“The path of excess leads to the palace of wisdom.”
Ever since I started 168guys.com, the question I get asked the most pertains to what I will do after I reach 168 Guys.
The answer is both simple and not so simple.
Let’s start with simple.
When I started writing this blog, the number 168 was just a ballpark figure of the amount of Guys I’d been with. I began writing in October of 2015. As I started chronicling my sex life, I recalled more and more of the Guys I had sex with. Eventually, I opened up an Excel sheet, wrote down every Guy I could remember and ranked them according to their chronology. As it turned out I was about 20 Guys shy of Guy #168 at the time.
So when people asked me what I’d do after reaching Guy #168, I’d tell them I’d be doing what I’d been doing for the 167 Guys that preceded him: Make a note of it in my Excel sheet and move on to the next Guy.
Which is what I did, so for those of you in fear of this blog coming to an end, my Excel sheet currently lists 260+ Guys and I’m still out there, every day, advertising my whorish selfies on Grindr, looking for Guys to connect with, Guys to get high with, Guys to write about and possibly someone to love at some point, although there’s a good chance I have issues prohibiting that last part from ever happening.
Which brings us to not so simple.
I have issues. Let’s meet some of them:
I don’t date Guys because I want a relationship, but I am constantly on the lookout for that one Guy who befits my image of what perfection should be. Being a bit of a narcissist 99% of the Guys I do I dispense with even before I wash my hands clean of them, and truth be told it’s comforting to know 99% of Guys couldn’t hurt me or my feelings even if their lives depended on it.
My relationships with Guys are mostly short-lived, yet each and every time I engage in conversation with someone on Grindr, in a bar or at an orgy, part of me hopes to find someone I can establish a meaningful, lasting connection with. Relationships lasting longer than one date are the exception however. Either I make the effort to invest more time in a Guy and this effort is not reciprocated, or the other Guy gets back to me and I dismiss him for being too needy.
I am good looking. I get stared at a lot when I’m in a gay sauna, flaunting my deceitfully youthful exterior for anyone willing to admire it. Being good looking is a blessing as much as it is a curse. Seeing beauty when I look in the mirror gives me a sense of entitlement bordering on the unsympathetic. I am polite whenever I reject someone, but on the inside I feel anger toward the many Guys hitting on me and resent them for not being more like those few hot Guys who are not nearly as generous with their attention.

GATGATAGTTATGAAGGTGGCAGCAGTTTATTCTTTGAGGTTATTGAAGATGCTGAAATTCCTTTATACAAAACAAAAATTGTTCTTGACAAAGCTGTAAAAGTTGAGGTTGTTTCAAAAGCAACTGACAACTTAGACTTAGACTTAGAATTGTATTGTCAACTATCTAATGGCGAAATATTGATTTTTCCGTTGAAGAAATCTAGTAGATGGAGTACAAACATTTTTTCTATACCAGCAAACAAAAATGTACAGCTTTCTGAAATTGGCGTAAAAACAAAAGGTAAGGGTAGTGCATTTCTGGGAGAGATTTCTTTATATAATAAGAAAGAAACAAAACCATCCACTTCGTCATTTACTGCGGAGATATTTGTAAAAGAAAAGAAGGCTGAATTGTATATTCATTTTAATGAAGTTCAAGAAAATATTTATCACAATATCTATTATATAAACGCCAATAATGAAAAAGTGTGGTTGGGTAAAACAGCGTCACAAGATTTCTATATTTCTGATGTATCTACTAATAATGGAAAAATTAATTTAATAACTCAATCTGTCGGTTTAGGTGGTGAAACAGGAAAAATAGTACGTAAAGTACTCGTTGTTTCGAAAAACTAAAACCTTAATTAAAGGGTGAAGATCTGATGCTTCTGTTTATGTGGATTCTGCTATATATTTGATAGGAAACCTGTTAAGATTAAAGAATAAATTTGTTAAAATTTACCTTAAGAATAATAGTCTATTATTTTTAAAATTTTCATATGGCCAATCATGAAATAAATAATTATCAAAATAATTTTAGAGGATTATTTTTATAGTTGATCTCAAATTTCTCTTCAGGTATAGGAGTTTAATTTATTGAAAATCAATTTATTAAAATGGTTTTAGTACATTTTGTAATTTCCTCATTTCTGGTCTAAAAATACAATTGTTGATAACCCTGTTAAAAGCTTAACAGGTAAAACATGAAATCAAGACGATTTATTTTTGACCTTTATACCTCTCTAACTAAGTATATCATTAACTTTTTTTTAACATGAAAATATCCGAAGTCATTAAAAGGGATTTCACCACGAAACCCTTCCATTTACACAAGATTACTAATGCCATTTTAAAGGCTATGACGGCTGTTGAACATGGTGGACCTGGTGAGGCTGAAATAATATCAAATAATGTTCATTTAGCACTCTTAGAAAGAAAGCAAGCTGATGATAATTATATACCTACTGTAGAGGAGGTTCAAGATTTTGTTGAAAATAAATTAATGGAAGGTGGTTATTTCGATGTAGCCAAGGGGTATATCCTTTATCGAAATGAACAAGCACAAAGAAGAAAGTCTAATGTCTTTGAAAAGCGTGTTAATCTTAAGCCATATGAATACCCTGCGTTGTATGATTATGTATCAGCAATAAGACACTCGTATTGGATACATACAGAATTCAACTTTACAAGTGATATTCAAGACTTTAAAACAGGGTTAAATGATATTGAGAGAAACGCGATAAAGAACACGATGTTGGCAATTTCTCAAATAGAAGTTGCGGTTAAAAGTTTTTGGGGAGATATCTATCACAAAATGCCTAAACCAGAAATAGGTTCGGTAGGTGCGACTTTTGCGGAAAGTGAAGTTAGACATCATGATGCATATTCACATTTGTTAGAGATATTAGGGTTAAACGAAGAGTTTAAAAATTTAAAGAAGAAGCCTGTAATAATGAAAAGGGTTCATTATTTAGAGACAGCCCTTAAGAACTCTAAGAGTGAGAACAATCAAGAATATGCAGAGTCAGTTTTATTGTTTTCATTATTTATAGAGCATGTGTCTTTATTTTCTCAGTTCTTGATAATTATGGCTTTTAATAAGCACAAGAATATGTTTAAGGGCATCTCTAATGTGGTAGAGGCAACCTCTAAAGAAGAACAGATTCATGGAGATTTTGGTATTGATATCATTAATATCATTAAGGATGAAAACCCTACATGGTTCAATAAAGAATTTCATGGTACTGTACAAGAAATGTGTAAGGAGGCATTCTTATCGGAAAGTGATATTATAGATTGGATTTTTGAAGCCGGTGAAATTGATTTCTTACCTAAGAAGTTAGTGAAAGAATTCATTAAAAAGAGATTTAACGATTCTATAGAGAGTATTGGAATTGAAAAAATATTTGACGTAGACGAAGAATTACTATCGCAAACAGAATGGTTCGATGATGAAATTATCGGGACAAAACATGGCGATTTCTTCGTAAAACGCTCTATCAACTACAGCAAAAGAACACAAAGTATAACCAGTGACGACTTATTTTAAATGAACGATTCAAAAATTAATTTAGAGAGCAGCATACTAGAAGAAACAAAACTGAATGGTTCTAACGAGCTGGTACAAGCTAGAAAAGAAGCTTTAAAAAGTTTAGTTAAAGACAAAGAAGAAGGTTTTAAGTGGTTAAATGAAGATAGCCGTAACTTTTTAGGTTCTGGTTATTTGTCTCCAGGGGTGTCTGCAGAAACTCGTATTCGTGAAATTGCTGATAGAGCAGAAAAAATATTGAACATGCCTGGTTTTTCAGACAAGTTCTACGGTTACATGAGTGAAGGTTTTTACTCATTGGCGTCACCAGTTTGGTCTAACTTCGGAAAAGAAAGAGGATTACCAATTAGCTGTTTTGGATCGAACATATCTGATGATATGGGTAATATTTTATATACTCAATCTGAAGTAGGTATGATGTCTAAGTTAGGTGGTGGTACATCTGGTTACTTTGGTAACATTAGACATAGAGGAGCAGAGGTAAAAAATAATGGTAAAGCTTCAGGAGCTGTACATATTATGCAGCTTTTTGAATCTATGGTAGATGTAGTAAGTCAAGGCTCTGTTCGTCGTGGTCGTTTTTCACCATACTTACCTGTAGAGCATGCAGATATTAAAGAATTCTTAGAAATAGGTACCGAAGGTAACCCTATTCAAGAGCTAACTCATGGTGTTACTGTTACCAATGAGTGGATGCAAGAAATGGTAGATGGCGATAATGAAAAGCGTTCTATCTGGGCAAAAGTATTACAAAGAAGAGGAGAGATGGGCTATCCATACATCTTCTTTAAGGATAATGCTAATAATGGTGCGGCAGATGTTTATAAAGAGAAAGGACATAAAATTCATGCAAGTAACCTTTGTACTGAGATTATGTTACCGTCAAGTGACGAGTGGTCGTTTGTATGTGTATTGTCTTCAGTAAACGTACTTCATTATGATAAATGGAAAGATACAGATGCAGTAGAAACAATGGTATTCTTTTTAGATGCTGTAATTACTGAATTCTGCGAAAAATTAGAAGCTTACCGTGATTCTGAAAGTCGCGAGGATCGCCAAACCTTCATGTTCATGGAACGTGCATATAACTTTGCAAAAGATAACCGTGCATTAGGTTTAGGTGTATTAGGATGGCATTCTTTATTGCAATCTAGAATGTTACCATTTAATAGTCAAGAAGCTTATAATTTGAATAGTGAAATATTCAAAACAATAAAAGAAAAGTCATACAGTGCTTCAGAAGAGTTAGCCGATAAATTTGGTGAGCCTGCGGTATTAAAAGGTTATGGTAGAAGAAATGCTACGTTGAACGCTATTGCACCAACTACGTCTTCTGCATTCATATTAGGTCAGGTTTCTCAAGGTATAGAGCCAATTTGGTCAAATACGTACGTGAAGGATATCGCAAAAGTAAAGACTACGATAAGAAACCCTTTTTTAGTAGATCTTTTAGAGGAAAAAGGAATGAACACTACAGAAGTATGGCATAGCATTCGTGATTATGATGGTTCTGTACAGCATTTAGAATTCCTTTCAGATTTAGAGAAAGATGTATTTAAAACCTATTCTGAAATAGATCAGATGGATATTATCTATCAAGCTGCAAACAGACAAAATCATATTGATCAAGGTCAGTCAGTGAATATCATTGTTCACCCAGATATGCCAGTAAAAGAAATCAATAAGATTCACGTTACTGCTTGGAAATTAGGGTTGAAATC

I wasn’t always attractive. In fact, for a long time I believed myself to be irreparably weird looking. Having spent the first 24 years of my life in a closet, I have a lot of experience falling hopelessly in love with girls who would have made the perfect daughter-in-law to my mother, were it not for the fact they thought of me as their little brother they wouldn’t dare share their vaginas with. One can imagine what happens to someone when you stir rejection in a bowl of narcissism and let it simmer for 24 years: I was damaged goods even before people started touching mine.
Consider how happy I was stepping out of my closet and landing in a world where I was considered doable by practically everyone who lived there. To this day, every time someone compliments me on my looks, every lusty stare I get, every bit of attention, it all acts as a band aid, covering the wounds of being a 24 year old virgin, a dorky figure who at one point was convinced sex was only meant for other people. At 35 years of age, that failure of a human being still exists, occupying my subconscious like a Bond villain that just won’t die.